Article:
For just short of two hours, the Dolphins left-hander was in the middle of Benoni’s Willowmoore Park, locking eyes with Josh Hazlewood, Pat Cummins, Steve Smith and every other Australian on the field for the warm-up clash between the tourists and South Africa “A”.
“Knowing Sen, he would have been disappointed that it ended on 36,” his franchise coach Grant Morgan said of the knock.
Morgan has watched Muthusamy grow and become a player of stature in the Dolphins’ middle-order. Indeed, he has become the source of calm in some tricky chases and innings resurrections, his steady southpaw style perfectly suited to the role of crisis management.
“You know, we chucked him in all over last season, which wasn’t always ideal. He went from batting at seven, to the top of the order when we had injuries, and then finally settled in the middle order,” Morgan explained.
“I think all those challenges, at such a young age, were not easy. But he got on with the job, and I would like to think it has helped him become the player that we are now seeing.”
Muthusamy’s ascension to the second highest rung in the South African selection ladder has not surprised those who see him at Kingsmead every week. There are few more honest grafters in the team, and those hundreds of hours in the nets have become a mountain of runs in the middle.
“His approach to the game is one of his biggest assets. He works, really hard,” Morgan emphasised.
“In sport, you get very few players who walk into the game as pure talent. Those are your very rare 90% players, guys who can rock up to a rugby game, get the ball and slot a match-winning drop goal like a Frans Steyn,” Morgan elaborated.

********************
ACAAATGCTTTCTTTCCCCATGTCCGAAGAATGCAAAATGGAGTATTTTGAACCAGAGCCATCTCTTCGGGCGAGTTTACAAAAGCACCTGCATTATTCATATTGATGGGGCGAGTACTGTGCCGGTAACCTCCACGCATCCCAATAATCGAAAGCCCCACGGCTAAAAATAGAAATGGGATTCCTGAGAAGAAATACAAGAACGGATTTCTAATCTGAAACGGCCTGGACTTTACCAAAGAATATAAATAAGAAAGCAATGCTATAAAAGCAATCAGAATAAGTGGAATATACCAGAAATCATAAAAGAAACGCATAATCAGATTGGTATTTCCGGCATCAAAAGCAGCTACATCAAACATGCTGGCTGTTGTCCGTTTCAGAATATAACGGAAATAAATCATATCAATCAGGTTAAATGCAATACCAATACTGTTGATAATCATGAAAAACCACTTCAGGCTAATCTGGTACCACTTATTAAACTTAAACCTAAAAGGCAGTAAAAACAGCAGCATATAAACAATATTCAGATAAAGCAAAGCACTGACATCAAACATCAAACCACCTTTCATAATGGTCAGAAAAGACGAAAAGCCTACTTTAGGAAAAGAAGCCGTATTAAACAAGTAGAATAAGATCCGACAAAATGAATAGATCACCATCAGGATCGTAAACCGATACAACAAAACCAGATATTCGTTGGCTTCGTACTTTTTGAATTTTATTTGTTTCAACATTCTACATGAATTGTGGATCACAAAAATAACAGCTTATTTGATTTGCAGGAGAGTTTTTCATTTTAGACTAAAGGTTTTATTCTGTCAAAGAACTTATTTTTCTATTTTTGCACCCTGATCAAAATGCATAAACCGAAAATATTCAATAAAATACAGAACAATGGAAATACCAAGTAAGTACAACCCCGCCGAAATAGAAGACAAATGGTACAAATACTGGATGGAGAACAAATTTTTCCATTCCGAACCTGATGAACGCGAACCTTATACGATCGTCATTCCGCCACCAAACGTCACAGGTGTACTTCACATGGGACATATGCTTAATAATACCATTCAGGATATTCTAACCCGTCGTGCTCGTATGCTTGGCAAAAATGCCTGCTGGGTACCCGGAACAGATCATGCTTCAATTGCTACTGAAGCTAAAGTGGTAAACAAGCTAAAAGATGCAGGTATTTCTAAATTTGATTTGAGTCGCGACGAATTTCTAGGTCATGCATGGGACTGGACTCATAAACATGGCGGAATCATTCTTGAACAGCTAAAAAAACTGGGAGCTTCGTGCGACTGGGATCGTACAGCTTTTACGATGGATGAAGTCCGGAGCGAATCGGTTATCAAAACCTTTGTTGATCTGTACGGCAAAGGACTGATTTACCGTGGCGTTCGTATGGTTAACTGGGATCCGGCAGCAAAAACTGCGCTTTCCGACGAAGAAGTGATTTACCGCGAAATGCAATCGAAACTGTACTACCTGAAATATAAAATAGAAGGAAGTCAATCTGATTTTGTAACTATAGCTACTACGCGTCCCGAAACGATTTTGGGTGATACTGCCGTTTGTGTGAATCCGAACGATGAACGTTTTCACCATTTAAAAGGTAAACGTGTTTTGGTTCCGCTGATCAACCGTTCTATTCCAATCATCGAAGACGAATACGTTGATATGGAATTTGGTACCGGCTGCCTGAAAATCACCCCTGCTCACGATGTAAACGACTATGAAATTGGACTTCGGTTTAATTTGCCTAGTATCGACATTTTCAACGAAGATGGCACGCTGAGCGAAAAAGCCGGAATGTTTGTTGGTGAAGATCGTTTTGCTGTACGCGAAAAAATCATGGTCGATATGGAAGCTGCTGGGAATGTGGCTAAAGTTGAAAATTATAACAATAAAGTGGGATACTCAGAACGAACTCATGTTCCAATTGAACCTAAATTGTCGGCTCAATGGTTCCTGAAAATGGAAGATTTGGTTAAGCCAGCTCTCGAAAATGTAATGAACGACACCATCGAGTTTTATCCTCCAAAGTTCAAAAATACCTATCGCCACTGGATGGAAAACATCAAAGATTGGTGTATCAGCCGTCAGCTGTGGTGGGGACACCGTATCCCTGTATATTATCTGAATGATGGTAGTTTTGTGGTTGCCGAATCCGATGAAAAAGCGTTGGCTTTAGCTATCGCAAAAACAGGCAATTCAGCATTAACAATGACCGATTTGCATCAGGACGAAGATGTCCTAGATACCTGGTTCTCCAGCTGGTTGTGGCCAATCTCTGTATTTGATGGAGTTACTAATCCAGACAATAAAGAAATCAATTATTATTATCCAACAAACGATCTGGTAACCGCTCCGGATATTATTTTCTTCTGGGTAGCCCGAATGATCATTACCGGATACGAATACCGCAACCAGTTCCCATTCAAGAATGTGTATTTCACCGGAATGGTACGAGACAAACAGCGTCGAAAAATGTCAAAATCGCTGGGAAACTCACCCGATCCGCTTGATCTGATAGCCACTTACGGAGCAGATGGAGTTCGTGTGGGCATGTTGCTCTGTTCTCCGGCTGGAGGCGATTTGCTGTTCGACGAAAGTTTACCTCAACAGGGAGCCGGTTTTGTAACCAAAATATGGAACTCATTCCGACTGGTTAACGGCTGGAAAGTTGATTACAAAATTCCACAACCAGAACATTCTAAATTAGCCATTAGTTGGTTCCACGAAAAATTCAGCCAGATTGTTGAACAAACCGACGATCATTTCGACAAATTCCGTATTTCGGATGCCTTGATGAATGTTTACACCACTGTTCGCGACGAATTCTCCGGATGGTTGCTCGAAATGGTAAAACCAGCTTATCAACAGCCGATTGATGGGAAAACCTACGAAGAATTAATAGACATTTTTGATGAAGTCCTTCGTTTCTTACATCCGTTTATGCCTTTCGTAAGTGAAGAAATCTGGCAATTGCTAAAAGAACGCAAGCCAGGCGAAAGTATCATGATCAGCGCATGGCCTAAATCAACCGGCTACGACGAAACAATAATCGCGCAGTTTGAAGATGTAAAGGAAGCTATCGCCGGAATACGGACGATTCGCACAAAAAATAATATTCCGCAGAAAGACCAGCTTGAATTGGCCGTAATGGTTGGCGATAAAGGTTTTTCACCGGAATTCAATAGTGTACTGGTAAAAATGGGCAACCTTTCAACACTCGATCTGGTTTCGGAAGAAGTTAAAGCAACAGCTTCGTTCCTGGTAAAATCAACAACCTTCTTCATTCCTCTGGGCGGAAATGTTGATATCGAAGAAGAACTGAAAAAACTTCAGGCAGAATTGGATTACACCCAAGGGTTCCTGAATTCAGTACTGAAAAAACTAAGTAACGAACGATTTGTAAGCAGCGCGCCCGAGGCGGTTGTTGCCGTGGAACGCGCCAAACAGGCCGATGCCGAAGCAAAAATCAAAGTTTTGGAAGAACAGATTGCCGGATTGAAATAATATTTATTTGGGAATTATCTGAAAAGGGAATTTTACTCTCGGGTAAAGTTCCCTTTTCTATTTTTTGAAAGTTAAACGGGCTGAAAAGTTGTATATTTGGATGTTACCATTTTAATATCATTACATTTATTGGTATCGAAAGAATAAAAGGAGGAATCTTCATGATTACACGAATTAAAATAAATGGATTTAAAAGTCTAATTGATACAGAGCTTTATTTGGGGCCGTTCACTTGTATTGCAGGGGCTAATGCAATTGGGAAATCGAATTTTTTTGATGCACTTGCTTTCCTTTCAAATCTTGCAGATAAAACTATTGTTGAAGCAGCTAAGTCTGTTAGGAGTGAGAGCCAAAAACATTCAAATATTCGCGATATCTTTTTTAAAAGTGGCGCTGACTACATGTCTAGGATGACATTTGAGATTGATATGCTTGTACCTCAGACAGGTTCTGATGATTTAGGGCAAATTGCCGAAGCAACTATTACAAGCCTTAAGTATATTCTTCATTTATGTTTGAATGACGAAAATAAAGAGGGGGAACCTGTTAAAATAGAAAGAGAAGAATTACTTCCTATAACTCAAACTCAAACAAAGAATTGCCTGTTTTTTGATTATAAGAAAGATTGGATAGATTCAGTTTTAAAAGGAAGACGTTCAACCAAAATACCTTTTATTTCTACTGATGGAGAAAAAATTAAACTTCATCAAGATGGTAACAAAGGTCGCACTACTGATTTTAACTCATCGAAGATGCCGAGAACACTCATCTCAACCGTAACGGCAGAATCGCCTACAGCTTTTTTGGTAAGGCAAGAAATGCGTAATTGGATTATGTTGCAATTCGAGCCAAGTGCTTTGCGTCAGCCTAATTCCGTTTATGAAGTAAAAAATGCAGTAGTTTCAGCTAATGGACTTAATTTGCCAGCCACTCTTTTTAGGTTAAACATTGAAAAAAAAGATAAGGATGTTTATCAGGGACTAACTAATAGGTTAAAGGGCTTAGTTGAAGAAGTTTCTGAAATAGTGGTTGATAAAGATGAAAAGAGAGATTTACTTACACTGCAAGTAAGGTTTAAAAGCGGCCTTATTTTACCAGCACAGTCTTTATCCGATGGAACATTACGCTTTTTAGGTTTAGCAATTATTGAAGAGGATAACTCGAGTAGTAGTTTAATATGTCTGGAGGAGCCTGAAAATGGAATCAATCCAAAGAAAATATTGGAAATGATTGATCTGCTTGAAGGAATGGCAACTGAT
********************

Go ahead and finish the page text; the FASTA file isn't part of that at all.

“For most of us, it takes a lot of graft to go from being what I would say is a 70% talent, and earning those extra numbers to become a top player.
“Sen is like that, and you can see him adding those digits to his game every season. His approach hasn’t changed at all, and that is pleasing to see.”
At 24, Muthusamy still has plenty of time to fulfil the potential that has got him this far.
At the highest level, as Morgan points out, success is often reliant on being able to come to terms with the esteemed company.
“I think that a large part of his growing importance in the past year has been from him realising that he belongs at this level.
“Knowing that you deserve to be playing where you are is important, and Sen has realised that he is good enough. I will not be surprised at all if he takes it to the next level, too.”
Muthusamy, who also bowls more than handy left-arm spin, was unlucky to be left out of the Dolphins RAM Slam squad, but he took it on the chin. He went back to the amateur side, and grafted even harder on his game, while his team-mates went all the way to the final.
There was no malice, no discontent, but just a firm commitment to himself to make sure that he was ready to take his place in the side when the format changed.
His impact in the Momentum One-Day Cup was immediate, and it was sustained.
He scored three half-centuries, averaging just under 40. But he also helped himself to 13 wickets in a dozen matches, as his influence with the ball continues to grow with every season.
In a world where specialist batsmen are becoming an endangered species, Muthusamy has already ensured that he has an extra feather in his cap.
He works just as eagerly on his bowling, and the Dolphins would be hard pressed to leave him out of any format from this point in.
His batting strike-rate may still be a touch too deliberate in T20 cricket, but the package he brings to the table helps the balance of the team.
He is a key man, and when there is less emphasis on scoring quickly, he is in his element. Some like long walks in the park, but Muthusamy prefers long stays at the crease.
His exploits have earned him the nickname of “Dedda” among his teammates.
The coach, however, has a different name for him.
“I call him Bollywood’s ‘007’, because he quite likes his threads. He likes to look sharp off the field,” Morgan chuckled.
As it turns, Agent Muthusamy is looking sharper and sharper on the field of play, too.